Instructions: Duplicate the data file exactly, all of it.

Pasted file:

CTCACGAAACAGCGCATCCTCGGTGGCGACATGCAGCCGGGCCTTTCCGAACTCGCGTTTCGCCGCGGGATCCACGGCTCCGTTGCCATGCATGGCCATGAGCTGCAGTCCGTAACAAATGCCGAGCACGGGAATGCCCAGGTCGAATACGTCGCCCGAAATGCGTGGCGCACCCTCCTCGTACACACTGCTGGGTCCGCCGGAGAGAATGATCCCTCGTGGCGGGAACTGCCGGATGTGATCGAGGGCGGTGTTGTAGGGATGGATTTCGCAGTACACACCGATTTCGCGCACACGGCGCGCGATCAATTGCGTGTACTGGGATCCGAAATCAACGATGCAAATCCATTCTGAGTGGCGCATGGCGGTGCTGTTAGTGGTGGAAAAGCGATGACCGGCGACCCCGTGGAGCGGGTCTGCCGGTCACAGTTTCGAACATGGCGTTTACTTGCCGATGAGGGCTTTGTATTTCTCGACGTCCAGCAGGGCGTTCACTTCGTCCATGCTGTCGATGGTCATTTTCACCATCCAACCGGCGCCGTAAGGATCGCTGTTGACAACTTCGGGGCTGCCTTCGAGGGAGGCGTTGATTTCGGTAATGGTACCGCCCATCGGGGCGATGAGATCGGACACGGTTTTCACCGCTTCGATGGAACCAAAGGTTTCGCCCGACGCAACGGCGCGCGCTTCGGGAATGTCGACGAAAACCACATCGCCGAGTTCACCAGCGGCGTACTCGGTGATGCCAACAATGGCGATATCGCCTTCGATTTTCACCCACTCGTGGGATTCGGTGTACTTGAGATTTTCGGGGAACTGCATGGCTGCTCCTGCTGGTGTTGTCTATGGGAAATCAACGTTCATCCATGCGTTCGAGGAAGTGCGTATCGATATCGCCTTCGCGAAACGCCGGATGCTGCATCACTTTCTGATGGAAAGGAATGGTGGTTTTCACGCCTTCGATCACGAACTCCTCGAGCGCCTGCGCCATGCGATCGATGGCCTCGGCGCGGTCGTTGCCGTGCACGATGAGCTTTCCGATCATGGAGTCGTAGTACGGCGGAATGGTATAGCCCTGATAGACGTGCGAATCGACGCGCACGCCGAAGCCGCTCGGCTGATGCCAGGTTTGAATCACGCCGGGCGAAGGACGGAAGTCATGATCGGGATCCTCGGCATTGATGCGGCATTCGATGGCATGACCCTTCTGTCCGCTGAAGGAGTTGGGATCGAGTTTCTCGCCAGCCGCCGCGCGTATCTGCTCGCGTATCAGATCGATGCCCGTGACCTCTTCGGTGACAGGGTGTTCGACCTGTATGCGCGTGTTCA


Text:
CTCACGAAACAGCGCATCCTCGGTGGCGACATGCAGCCGGGCCTTTCCGAACTCGCGTTTCGCCGCGGGATCCACGGCTCCGTTGCCATGCATGGCCATGAGCTGCAGTCCGTAACAAATGCCGAGCACGGGAATGCCCAGGTCGAATACGTCGCCCGAAATGCGTGGCGCACCCTCCTCGTACACACTGCTGGGTCCGCCGGAGAGAATGATCCCTCGTGGCGGGAACTGCCGGATGTGATCGAGGGCGGTGTTGTAGGGATGGATTTCGCAGTACACACCGATTTCGCGCACACGGCGCGCGATCAATTGCGTGTACTGGGATCCGAAATCAACGATGCAAATCCATTCTGAGTGGCGCATGGCGGTGCTGTTAGTGGTGGAAAAGCGATGACCGGCGACCCCGTGGAGCGGGTCTGCCGGTCACAGTTTCGAACATGGCGTTTACTTGCCGATGAGGGCTTTGTATTTCTCGACGTCCAGCAGGGCGTTCACTTCGTCCATGCTGTCGATGGTCATTTTCACCATCCAACCGGCGCCGTAAGGATCGCTGTTGACAACTTCGGGGCTGCCTTCGAGGGAGGCGTTGATTTCGGTAATGGTACCGCCCATCGGGGCGATGAGATCGGACACGGTTTTCACCGCTTCGATGGAACCAAAGGTTTCGCCCGACGCAACGGCGCGCGCTTCGGGAATGTCGACGAAAACCACATCGCCGAGTTCACCAGCGGCGTACTCGGTGATGCCAACAATGGCGATATCGCCTTCGATTTTCACCCACTCGTGGGATTCGGTGTACTTGAGATTTTCGGGGAACTGCATGGCTGCTCCTGCTGGTGTTGTCTATGGGAAATCAACGTTCATCCATGCGTTCGAGGAAGTGCGTATCGATATCGCCTTCGCGAAACGCCGGATGCTGCATCACTTTCTGATGGAAAGGAATGGTGGTTTTCACGCCTTCGATCACGAACTCCTCGAGCGCCTGCGCCATGCGATCGATGGCCTCGGCGCGGTCGTTGCCGTGCACGATGAGCTTTCCGATCATGGAGTCGTAGTACGGCGGAATGGTATAGCCCTGATAGACGTGCGAATCGACGCGCACGCCGAAGCCGCTCGGCTGATGCCAGGTTTGAATCACGCCGGGCGAAGGACGGAAGTCATGATCGGGATCCTCGGCATTGATGCGGCATTCGATGGCATGACCCTTCTGTCCGCTGAAGGAGTTGGGATCGAGTTTCTCGCCAGCCGCCGCGCGTATCTGCTCGCGTATCAGATCGATGCCCGTGACCTCTTCGGTGACAGGGTGTTCGACCTGTATGCGCGTGTTCA